Surely the Lord is in this place – and I did not know it! Genesis 28: 10-17. Revelation 12: 7-12. John 1: 47-51.
The Old Testament is often not a nice place to be. And Jacob, the younger twin son of patriarch Isaac, and Rebekah his scheming mother, are hardly nice people. Isaac, father of Esau and Jacob, could have been in the original Specsavers advert … the myopic shepherd who can’t distinguish between the sheep and his sheepdog and shears the lot. Isaac should have gone to Specsavers: with the connivance of Jacob’s mother he blesses Jacob instead of the older twin Esau, so Jacob gets Esau’s inheritance.
Jacob is not in a good place. Physically, he’s alone in a barren wilderness with only a stone for a pillow. Morally his position is woeful. However, Jacob has this glorious dream: a ladder reaching up from the cold and isolated place, where he is, up to glory of heaven. And on that ladder is a two-way traffic: angels going up, and angels coming down—and that is important to note. The ladder isn’t a way of escape, but provides, rather, an enrichment of the place where Jacob finds himself—enrichment with the angels of God, no less.
What angels do is announce the presence of God. Greek angelos = a messenger. You might think that they would get a pretty good press; there is, after all, that beautifully poetic description of Gabriel in the carol (The angel Gabriel from heaven came, his wings of drifted snow, his eyes of flame). Simon Barnes, in his The Bad Bird Watchers’ Guide begins with the robin, and describes its natural habitat: Christmas cards. We might give the same natural habitat for angels … or look in the north nave of S Paul’s, over there, at the glorious Archangel Michael, his wings spread wide, his lance striking home. He shall defend thee under his wings and thou shalt be safe under his feathers: his faithfulness and truth shall be thy shield and buckler! What could be more welcome, what could be more attractive?
But not so fast. What angels consistently generate in those to whom they go, however, is not safety—far from it: it is fear.
Mary, above all, is greatly perturbed by Gabriel’s annunciation. The archangel had to encourage her not to be afraid, as did the leader of the angelic choir that appeared to the shepherds watching their flocks by night. At the other end of the gospels, the various visitors to the empty tomb are thrown into turmoil and fear by the presence of these emissaries of God, these ambassadors of heaven; just as Jacob was in the Genesis story.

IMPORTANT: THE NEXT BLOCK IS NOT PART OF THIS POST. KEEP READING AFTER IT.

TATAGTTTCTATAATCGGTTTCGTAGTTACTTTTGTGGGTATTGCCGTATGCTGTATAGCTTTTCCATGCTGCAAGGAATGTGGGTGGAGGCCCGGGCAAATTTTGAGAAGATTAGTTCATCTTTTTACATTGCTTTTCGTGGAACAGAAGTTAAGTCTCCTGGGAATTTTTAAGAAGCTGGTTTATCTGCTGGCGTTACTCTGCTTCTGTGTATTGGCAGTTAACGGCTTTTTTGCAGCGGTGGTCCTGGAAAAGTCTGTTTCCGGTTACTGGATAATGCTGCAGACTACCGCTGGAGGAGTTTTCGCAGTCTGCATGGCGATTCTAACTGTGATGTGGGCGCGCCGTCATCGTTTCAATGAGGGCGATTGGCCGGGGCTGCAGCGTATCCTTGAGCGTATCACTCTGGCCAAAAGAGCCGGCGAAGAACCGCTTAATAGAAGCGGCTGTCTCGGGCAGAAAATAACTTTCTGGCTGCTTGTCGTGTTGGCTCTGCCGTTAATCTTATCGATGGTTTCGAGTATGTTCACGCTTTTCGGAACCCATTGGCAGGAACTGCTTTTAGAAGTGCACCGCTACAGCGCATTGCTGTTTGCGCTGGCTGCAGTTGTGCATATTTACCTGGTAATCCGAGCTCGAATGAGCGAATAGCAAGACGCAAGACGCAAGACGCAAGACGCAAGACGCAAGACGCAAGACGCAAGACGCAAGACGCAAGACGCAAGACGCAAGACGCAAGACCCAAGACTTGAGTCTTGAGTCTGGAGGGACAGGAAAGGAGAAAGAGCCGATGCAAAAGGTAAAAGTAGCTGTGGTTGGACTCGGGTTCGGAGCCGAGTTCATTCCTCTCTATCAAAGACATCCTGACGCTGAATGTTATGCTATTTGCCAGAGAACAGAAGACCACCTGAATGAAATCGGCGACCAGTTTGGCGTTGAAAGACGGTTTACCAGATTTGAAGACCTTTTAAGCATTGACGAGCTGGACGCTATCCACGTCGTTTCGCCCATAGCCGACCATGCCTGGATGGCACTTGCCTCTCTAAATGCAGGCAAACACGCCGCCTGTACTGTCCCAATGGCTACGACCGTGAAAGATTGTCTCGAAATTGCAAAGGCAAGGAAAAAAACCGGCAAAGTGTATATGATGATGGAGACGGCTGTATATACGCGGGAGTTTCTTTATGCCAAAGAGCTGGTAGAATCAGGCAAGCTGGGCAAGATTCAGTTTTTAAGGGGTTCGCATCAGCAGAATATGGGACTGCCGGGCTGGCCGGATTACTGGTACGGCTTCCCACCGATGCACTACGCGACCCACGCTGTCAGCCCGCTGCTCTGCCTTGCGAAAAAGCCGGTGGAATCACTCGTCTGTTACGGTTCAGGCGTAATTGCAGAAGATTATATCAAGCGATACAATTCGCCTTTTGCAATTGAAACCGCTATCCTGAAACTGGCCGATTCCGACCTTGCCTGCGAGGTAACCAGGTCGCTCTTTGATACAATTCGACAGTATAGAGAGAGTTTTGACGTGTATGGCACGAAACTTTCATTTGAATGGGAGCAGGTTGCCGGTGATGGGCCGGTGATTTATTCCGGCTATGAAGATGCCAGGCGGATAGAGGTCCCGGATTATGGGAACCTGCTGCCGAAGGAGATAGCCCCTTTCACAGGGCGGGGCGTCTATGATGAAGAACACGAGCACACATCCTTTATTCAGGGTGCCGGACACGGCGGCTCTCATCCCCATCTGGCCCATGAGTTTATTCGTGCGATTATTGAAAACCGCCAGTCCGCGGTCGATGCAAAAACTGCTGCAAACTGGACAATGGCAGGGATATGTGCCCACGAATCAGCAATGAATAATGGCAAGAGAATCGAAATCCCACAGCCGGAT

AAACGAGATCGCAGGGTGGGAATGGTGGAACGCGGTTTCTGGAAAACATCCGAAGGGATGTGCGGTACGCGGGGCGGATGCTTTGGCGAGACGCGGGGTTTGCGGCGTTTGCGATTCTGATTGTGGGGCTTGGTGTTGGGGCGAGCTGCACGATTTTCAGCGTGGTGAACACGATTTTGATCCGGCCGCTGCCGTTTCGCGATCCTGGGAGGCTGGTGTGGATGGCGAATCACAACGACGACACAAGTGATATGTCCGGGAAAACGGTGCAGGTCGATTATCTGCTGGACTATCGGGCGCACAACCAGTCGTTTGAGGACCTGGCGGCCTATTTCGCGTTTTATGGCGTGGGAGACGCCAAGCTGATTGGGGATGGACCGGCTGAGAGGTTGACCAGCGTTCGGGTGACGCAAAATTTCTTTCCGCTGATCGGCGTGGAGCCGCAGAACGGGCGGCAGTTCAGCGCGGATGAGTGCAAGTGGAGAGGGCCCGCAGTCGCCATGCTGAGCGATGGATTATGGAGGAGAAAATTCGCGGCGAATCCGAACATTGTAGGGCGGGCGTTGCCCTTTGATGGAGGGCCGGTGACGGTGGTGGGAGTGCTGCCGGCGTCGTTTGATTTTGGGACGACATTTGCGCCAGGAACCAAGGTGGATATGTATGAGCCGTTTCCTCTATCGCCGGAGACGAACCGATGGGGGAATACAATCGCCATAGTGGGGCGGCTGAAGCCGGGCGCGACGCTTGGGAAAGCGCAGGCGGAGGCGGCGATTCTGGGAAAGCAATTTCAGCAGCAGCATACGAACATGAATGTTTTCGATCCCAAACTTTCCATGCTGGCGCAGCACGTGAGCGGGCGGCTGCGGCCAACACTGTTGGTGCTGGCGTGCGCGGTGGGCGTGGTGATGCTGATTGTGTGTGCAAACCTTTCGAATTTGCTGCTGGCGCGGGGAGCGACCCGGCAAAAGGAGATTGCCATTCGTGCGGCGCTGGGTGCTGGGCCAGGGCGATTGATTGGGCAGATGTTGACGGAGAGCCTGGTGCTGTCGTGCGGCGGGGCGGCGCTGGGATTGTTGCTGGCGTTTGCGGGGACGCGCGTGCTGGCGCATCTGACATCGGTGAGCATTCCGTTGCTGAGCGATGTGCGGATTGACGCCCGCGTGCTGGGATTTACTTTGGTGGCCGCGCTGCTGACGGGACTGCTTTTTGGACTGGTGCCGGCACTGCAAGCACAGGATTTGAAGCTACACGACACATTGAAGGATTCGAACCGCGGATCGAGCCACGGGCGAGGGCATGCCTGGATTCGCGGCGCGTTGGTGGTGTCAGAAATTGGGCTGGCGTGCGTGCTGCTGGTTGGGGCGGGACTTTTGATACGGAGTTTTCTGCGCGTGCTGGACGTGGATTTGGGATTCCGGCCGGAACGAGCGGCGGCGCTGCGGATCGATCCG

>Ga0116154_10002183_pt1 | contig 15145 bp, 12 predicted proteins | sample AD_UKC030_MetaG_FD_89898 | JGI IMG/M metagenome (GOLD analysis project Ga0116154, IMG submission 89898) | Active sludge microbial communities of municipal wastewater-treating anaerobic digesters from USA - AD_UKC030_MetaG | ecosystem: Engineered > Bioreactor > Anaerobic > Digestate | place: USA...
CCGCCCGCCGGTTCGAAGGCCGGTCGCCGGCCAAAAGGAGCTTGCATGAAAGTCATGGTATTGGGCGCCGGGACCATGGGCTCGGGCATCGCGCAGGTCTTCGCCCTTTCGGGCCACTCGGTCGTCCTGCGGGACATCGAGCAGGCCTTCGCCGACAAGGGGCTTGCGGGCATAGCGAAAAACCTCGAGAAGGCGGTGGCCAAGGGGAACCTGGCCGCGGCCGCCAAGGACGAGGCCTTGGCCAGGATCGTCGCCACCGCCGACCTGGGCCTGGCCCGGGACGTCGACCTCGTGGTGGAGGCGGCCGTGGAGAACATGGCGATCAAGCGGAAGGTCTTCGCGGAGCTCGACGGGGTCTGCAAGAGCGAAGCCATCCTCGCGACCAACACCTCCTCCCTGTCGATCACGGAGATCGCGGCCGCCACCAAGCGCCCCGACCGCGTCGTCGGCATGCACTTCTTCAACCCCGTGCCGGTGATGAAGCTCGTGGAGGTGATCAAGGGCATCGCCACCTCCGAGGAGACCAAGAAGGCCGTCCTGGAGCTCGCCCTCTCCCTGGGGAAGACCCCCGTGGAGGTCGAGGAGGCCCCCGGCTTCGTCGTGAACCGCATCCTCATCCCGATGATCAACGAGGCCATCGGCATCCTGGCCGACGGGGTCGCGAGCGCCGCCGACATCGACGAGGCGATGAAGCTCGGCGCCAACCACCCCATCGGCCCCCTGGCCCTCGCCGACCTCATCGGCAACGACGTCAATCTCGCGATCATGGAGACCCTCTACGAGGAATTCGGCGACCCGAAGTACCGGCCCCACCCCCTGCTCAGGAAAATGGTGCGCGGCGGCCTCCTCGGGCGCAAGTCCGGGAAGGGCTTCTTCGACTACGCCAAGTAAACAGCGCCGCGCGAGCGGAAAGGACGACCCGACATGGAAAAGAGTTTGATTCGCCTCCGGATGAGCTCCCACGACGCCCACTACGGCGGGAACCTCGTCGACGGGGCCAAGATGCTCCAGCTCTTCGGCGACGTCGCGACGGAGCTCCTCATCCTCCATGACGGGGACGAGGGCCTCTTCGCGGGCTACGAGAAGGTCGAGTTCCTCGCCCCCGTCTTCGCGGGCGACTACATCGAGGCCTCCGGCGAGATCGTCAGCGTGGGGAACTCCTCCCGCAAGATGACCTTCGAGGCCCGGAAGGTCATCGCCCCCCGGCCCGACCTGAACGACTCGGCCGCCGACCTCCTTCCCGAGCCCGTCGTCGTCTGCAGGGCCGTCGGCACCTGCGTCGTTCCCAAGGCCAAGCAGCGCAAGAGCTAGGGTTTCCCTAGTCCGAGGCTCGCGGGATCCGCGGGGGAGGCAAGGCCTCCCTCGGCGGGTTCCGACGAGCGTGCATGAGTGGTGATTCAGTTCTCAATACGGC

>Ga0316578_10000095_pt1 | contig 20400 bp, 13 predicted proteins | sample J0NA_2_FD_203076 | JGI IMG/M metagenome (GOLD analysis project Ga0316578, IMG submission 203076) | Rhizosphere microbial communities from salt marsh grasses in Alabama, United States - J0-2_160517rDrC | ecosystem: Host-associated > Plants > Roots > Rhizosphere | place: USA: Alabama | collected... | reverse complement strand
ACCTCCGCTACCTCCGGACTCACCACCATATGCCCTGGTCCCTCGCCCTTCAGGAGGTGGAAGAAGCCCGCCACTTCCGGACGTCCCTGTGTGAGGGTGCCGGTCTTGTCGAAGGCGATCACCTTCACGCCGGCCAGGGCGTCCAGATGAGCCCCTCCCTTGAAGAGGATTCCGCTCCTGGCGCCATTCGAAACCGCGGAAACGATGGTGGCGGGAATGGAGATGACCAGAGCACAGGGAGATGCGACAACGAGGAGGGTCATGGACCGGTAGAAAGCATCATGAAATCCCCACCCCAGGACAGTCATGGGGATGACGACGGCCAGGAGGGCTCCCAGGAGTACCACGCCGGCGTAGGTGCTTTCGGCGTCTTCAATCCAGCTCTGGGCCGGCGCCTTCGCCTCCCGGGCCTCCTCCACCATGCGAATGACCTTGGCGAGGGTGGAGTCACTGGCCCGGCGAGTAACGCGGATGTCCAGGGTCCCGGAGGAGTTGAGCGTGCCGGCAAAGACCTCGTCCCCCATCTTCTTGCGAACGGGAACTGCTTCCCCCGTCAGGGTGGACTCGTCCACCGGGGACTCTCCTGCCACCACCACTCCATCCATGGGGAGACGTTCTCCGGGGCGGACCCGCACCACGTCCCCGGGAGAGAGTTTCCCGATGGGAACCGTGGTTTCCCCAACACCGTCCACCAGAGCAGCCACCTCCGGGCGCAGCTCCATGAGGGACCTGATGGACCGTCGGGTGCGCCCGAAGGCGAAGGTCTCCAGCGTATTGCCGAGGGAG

Jacob is between a rock and a hard place. Not just physically—cold, alone, with rocks for his head and his feet—but personally, for he has yet to face his elder brother whom he cheated, and suffer the consequences of his actions. Jacob has to face the truth. The ladder between heaven and earth is not an escape route from his situation, but it provides a sign that heaven will come down to him, and the truth will somehow set him free.
This hard-headed and down-to-earth understanding of the meaning of angelic presence belongs to a non-tacky celebration of our faith. God knows, there’s enough of the other: the sickly sweet escapist religion within easy reach, encouraging us to climb up, up and away from the rock and the hard place into the fluffy clouds of never-never land. But, this is not the land of Enid Blyton’s Faraway Tree; and, as the reading from the Book of the Revelation reminded us, there is war in heaven anyway, just as there is in all of us.
What we have to do is grow up in our faith and into confrontation with the truth, just like Jacob, and see that his ladder has its feet set firmly on the earth, not for escape, but so that angels can descend. We find our salvation where we are: the glory of heaven comes to earth – as it always has and as it always will.
Let earth and heaven combine, Angels and men agree, To praise in songs divine The incarnate Deity, Our God contracted to a span, Incomprehensibly made Man. (Charles Wesley)